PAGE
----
Creative Storytelling: Building Community, Changing Lives By Jack Zipes, Routledge Pounds 11.99. 0 415 91272 5 James Riordan looks at the dynamic role of story-telling and recommends collections of myths and legends from around the world. Anyone who tells stories should listen carefully to Jack Zipes's tale. His new book examines the methods and role of storytelling: its potential power, subversion and liberating force. It provides numerous versions of myths, legends and folktales from all over the world, with analysis and suggestions on how to relate them to the present.
The book is a timely response to dilemmas facing education today. On the one hand is the trend towards rigid standardisation of curricula (even children's literature), increased national testing determined by officials outside the schools. On the other is the renaissance of storytelling as performance-for-profit gigs or as its transformation into a cult with mystical and religious overtones (a la Freud or Jung). In both children are treated as potential consumers of products that have the stamp of approval from self-appointed legislators of culture and truth.
Zipes believes teachers and children must set their own standards in response to community needs, and storytelling can be one way to create and strengthen a sense of community lacking today in Europe and the US. His model for the storyteller is the child in Andersen's "The Emperor's New Clothes", who exposes the ridiculous nature of power and the shame of the community. Once this little storyteller speaks, there is no longer a need for repression. People laugh, share the story and pass it on as popular wisdom.
For Zipes, the role of the storyteller is to animate children so that they feel a desire to read, write, act and draw, and want to express themselves critically and imaginatively with techniques they can learn from the teacher and storyteller. Here lies the key. For the teacher and children will ultimately become their own storytellers - the true goal of the wise storyteller, who wants the story to touch children and be passed on. Otherwise, why tell stories?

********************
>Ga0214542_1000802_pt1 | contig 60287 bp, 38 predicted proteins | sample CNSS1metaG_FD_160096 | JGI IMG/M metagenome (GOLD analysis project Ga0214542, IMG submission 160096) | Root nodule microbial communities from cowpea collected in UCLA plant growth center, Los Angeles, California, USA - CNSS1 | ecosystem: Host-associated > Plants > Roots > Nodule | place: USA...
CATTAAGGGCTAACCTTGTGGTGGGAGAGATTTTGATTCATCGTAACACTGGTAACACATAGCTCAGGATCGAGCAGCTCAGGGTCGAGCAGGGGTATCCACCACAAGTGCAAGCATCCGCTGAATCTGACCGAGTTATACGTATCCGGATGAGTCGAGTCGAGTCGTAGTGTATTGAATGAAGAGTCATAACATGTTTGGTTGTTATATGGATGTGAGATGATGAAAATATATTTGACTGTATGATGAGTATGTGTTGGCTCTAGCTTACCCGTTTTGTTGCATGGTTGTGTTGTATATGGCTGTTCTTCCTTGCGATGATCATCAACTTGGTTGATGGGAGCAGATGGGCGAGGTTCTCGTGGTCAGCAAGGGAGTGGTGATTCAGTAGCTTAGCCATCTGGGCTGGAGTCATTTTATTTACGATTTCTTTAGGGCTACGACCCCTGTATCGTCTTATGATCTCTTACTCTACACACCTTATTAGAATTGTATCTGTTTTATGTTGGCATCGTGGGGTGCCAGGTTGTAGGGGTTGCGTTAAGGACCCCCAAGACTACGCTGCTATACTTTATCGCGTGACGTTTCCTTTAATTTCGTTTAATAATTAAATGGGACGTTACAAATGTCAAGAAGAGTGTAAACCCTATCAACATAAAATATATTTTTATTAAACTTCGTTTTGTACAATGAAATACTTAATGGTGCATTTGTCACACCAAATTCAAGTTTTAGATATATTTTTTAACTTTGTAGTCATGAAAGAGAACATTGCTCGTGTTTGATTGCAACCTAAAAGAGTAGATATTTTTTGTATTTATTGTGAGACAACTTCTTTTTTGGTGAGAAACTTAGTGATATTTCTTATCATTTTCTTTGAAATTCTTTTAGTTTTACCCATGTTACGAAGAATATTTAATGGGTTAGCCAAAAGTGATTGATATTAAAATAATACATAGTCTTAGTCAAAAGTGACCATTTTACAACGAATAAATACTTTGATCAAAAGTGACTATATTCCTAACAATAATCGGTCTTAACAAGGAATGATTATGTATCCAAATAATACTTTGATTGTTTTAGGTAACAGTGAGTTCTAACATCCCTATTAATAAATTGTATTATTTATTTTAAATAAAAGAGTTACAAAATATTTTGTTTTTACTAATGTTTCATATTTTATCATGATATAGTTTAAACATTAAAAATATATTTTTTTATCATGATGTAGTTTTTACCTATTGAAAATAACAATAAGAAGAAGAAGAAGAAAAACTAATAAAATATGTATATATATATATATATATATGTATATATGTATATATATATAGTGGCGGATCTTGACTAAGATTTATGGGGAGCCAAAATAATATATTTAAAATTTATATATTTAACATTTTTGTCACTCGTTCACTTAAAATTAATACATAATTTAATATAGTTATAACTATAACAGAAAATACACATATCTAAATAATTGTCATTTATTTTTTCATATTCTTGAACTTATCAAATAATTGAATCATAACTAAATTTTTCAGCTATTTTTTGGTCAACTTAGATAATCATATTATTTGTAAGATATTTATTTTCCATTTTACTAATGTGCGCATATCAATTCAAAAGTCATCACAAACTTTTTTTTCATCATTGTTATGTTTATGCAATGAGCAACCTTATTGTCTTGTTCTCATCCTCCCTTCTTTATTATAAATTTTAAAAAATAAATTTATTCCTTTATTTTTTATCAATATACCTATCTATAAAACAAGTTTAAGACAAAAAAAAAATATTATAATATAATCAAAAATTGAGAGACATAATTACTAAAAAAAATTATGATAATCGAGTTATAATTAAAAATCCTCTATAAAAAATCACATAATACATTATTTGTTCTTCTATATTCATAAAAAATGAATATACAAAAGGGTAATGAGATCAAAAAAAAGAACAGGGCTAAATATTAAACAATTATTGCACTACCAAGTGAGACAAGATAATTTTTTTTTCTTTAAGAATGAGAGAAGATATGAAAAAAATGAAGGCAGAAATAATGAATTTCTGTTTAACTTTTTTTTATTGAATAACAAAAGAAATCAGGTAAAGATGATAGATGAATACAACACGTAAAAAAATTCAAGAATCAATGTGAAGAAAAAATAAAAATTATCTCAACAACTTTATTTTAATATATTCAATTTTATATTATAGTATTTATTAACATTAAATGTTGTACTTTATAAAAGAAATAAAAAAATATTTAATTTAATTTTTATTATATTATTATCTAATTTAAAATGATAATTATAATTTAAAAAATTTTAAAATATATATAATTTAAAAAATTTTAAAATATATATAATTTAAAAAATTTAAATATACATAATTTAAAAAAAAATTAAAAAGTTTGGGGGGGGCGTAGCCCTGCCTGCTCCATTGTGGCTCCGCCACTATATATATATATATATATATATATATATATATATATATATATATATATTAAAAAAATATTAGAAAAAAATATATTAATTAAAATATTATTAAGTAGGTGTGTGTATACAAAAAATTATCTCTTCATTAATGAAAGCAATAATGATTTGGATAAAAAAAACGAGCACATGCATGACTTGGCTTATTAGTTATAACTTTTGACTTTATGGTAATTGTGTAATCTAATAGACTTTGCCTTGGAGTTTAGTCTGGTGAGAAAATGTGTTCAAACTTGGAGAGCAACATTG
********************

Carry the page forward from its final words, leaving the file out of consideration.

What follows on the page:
As to Zipes's methods, he provides some useful tips: "Once a space has been cleared, I sit on the ground with the children in a circle so I can see all of their faces. Since they are smaller than I am, I want to come down to their physical level as much as possible." He usually begins by telling a classical tale (for example, Perrault's "Little Red Riding Hood") which shocks children. (It is, after all, a tale of rape and murder.) The classical version is then followed by others that are not sexist or abusive of children; and then children make up their own versions by word or picture. Many children have difficulty expressing themselves in words, but they can be perfectly at home with visual expression. Zipes places no emphasis on spelling and grammar; and since children work at different speeds, he is not interested in a finished product.
This is a thought-provoking, subversive (in the best sense), practical book that gives voice to one's own half-feared, half-sensed feelings that are awoken and articulated by a man who clearly cares about community and kids. No one can read this book without adjusting their future storytelling, reflecting who they are and where they are, and realising what liberating forces stories can become.